There is a lot of interest in buying bank owned properties these days. A lot of information, some
good and some bad, is floating around about the subject. Often the information offered is for sale,
with the promise that you can make a lot of money with little effort once you know “the secret
formula”. The fact is that there are no secrets, and to make money does require effort.
What’s an REO?
REO stands for “Real Estate Owned”. These are properties that
have gone through auctions and are now owned by the bank or
mortgage company. This is not the same as a property up for
auction. When buying a property during an auction sale, you must
pay at least the loan balance plus any interest and other fees
accumulated during the process. You must also be prepared to pay
with cash in hand. And on top of all that, you’ll receive the property
100% “as is”. That could include existing liens and even current occupants that need to be
evicted. A REO, by contrast, is a much “cleaner” and attractive transaction. The REO property did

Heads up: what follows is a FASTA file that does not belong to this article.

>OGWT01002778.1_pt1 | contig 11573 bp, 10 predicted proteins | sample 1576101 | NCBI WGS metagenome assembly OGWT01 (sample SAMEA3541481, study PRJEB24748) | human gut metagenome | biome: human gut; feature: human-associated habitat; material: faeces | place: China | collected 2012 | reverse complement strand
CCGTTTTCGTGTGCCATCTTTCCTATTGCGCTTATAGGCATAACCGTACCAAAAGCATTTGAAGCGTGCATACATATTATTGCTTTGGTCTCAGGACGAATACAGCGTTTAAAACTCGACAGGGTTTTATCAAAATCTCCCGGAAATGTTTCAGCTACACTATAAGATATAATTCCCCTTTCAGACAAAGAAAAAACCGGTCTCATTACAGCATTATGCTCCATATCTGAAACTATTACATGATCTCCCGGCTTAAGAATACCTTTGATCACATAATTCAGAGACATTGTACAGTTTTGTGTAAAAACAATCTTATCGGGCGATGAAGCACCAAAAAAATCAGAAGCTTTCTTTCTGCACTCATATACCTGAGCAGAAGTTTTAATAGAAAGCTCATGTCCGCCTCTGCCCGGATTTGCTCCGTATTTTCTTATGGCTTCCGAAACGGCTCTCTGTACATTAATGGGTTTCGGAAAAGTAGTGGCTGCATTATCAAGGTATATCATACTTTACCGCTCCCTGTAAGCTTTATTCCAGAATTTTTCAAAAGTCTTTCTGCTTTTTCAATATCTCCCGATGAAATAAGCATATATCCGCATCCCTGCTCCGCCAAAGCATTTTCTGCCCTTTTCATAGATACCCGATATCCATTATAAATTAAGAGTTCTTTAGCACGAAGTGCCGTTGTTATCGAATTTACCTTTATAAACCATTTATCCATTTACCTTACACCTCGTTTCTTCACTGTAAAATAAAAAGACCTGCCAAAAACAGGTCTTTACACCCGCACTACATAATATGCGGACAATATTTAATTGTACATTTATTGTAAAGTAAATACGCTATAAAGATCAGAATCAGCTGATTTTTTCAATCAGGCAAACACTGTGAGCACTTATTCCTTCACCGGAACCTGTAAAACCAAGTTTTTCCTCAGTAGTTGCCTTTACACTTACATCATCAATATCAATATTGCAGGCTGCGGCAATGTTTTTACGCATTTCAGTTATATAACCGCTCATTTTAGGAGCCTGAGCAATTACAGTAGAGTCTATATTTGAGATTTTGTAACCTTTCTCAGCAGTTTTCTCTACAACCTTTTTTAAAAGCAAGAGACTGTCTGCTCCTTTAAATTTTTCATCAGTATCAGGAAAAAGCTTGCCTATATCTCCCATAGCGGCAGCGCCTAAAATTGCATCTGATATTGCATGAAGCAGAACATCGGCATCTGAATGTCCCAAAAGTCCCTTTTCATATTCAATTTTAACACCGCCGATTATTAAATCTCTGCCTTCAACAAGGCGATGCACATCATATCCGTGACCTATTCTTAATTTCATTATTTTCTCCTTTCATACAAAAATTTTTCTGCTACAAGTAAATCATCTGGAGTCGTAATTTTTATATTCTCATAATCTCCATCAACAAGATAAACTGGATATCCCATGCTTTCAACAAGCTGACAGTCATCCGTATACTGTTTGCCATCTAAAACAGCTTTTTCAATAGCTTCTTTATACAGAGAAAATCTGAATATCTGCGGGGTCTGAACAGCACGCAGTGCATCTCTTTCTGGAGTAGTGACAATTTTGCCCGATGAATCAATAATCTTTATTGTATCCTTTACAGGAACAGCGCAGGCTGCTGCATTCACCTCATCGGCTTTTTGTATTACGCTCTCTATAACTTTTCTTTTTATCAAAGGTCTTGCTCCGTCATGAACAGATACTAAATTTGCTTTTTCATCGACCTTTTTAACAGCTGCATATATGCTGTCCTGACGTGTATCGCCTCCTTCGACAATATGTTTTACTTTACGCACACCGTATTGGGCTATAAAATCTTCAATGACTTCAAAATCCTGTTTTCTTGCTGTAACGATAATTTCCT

not find a buyer during auction. The bank now owns it. The bank will see to the removal of tax
liens, evict occupants if needed and generally prepare for the issuance of a title insurance policy to
the buyer at closing. Do be aware that REO’s may be exempt from normal disclosure
requirements of property defects. As your agent, I will be sure to provide you with a full disclosure,
so you know what you are getting.
Home Status Report
Want to know if a home is still on the market, or if the price has changed? We can help. Simply fill
out the information below and with no obligation to you we'll get back to you with your requested
information. We guarantee your privacy.
Why Do Sellers Go Into Foreclosure?
Sellers stop making payments for a host of reasons. Few choose to go into foreclosure voluntarily.
It's often an unpredictable result from one of the following:
¾ Laid-off, fired or quit job
¾ Inability to continue wor